When you have a team that’s running on all cylinders, it feels great. Your business hums along and everything is easier. But when you have that one employee who is just not performing, it can put a damper on everything. It’s harder to get momentum going for your business. Your confidence as a leader drops, which means you don’t close deals like you used to. It affects everything.
So what do you do? How do you handle that underperforming team member? We asked several business owners to see what their approach would be.
Assess the Situation
“I like to sit down with the employee to establish what the situation is. I point out the problem, offer words of encouragement, and let them know the business is counting on them. We are interested in their success and want to help, not just drive their performance numbers. I ascertain if there is something more they need from us and give them time to remedy the situation. Finally, I make a decision one way or the other. Prolonging this situation affects the morale of other employees.”
– Jim Newton, Philip James Salon
“It depends on the employee. First, we would look and try to see why they are not performing. If it is because they do not understand what is expected of them, their manager would review what is expected of them. Sometimes an employee needs a review and they become an asset to our company. Sometimes an employee does not work out in one department, but can work somewhere else, so if that is the case, we will give them a try answering phones or working in the store. If all else fails, sometimes an employee is just not a good fit for the company. If that is the case, it is better for both the employee and the employer to part ways sooner rather than later. Although it is not pleasant, eventually, it is better to do the right thing for your company and for the employee.”
– David Cohen, Moshells
Ensure They Have the Tools to Succeed
“My first inclination is reflection…have I provided the employee with the proper orientation, training, information to achieve the objective? If not, I make every effort to rectify the situation. If this isn’t the case, I speak opening and candidly with the employee, set dates with deliverables and monitor progress.”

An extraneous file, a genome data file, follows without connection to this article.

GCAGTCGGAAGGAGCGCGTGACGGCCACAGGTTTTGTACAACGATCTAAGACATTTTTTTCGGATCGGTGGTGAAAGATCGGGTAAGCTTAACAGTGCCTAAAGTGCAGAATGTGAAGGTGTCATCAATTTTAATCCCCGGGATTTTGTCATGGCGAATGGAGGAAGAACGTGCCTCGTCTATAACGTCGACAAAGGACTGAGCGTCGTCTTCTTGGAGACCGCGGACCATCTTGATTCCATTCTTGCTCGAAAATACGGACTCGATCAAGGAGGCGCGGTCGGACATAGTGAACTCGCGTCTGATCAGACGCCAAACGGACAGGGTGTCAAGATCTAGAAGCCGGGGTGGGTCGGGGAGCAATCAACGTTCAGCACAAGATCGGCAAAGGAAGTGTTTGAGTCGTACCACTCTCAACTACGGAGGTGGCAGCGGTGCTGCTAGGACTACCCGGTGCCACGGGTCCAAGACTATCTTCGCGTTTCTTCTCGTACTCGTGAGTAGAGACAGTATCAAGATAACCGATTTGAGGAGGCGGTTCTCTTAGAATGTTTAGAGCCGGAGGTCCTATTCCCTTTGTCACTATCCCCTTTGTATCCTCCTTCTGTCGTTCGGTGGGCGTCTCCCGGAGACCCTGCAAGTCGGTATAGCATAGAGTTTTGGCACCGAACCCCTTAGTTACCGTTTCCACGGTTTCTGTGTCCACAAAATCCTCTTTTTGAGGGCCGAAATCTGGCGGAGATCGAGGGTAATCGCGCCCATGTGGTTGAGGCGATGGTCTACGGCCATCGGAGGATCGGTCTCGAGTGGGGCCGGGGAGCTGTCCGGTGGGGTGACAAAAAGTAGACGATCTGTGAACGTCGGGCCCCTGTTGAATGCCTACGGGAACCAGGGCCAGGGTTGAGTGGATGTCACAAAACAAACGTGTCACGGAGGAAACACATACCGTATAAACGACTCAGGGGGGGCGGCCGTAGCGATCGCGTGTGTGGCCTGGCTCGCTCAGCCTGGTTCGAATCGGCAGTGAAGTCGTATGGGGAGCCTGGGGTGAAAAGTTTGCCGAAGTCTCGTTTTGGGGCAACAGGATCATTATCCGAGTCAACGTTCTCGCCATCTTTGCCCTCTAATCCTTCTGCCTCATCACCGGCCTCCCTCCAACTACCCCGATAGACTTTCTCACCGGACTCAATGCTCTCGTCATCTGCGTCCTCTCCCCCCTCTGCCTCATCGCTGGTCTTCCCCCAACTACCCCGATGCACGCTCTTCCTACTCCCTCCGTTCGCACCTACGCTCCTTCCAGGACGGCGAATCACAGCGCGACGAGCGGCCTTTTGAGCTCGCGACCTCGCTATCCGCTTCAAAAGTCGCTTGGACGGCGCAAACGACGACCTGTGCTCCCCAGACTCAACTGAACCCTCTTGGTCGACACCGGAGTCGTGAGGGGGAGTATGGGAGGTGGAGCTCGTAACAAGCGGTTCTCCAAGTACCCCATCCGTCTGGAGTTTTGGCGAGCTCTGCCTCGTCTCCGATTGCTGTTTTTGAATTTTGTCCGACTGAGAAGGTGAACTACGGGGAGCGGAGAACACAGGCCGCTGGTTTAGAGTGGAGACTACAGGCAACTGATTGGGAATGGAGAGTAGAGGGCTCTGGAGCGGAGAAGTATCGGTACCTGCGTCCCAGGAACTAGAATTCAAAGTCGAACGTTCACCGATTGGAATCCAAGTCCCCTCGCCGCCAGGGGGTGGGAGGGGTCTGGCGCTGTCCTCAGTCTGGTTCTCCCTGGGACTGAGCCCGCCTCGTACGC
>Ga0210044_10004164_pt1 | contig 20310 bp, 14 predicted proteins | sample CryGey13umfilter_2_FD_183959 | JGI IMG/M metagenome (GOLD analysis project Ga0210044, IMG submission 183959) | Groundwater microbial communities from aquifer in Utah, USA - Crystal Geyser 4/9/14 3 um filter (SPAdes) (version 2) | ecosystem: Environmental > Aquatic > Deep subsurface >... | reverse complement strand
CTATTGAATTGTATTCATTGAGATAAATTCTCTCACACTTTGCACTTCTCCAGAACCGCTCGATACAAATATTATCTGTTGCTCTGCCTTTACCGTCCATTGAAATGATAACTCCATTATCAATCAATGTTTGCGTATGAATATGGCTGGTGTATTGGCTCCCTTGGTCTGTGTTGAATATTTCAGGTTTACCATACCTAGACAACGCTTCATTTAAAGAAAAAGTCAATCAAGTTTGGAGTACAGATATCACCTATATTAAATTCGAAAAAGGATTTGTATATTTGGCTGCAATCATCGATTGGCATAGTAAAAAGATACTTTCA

– Mary Rownd, Interactive Project Manager, HIMSS
“Coach them. When someone is not performing, my first question is always to myself. “Have I trained them, given them all the tools and time to be successful?” Only after I have satisfied these questions will I consider a performance plan to set targets to help get them back on track.”
– Jeff Purtell, Chief Operating Officer, Acquirent
“Communication between employees and supervisors is always key in having a solid working relationship; doing it well gives the manager an opportunity to inspire and lead a team. At InterCall, we have a workforce that is all over the world, so oftentimes, employees and their supervisors are not in the same office. We use tools like audio, video and web conferencing, along with web cams, to put faces to names and voices. It really helps to establish and build a rapport, which enhances performance and allows you to do more coaching.”
– Rob Bellmar, Senior Vice President, Conferencing and Collaboration, InterCall
So, there are several approaches to handling an underperforming employee from business owners across industries. How do you handle it? What’s been effective for you?
About the Author: Brad Farris is the founder of EnMast, a community of business owners committed to being better leaders and growing better businesses. He is also principal advisor of Anchor Advisors, with experience leading businesses & business owners into new levels of growth and success. Through his work with over 100 Chicago area small businesses he has experience in guiding founders and business owners through the pitfalls and joys of growing their business. Connect with him on Google+, Twitter and LinkedIn.